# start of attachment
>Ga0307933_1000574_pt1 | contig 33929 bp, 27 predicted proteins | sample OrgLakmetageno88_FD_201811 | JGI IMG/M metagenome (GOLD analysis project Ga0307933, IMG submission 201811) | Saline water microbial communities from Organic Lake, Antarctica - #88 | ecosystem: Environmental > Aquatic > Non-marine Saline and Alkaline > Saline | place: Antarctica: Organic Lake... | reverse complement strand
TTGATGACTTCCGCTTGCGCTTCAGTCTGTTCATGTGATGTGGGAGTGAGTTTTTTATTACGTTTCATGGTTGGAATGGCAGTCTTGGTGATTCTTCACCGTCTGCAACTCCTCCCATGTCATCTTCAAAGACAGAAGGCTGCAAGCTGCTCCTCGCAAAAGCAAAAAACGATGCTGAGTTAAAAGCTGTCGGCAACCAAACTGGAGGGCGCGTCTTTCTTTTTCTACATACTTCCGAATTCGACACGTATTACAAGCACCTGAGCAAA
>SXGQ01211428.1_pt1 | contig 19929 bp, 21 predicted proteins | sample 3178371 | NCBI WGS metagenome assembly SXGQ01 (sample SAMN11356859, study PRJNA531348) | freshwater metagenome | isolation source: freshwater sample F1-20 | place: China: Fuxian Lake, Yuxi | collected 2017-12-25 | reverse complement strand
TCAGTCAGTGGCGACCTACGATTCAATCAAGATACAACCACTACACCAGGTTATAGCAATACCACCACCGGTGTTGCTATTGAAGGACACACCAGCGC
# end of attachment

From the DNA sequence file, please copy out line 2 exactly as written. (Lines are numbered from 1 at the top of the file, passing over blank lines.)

TTGATGACTTCCGCTTGCGCTTCAGTCTGTTCATGTGATGTGGGAGTGAGTTTTTTATTACGTTTCATGGTTGGAATGGCAGTCTTGGTGATTCTTCACCGTCTGCAACTCCTCCCATGTCATCTTCAAAGACAGAAGGCTGCAAGCTGCTCCTCGCAAAAGCAAAAAACGATGCTGAGTTAAAAGCTGTCGGCAACCAAACTGGAGGGCGCGTCTTTCTTTTTCTACATACTTCCGAATTCGACACGTATTACAAGCACCTGAGCAAA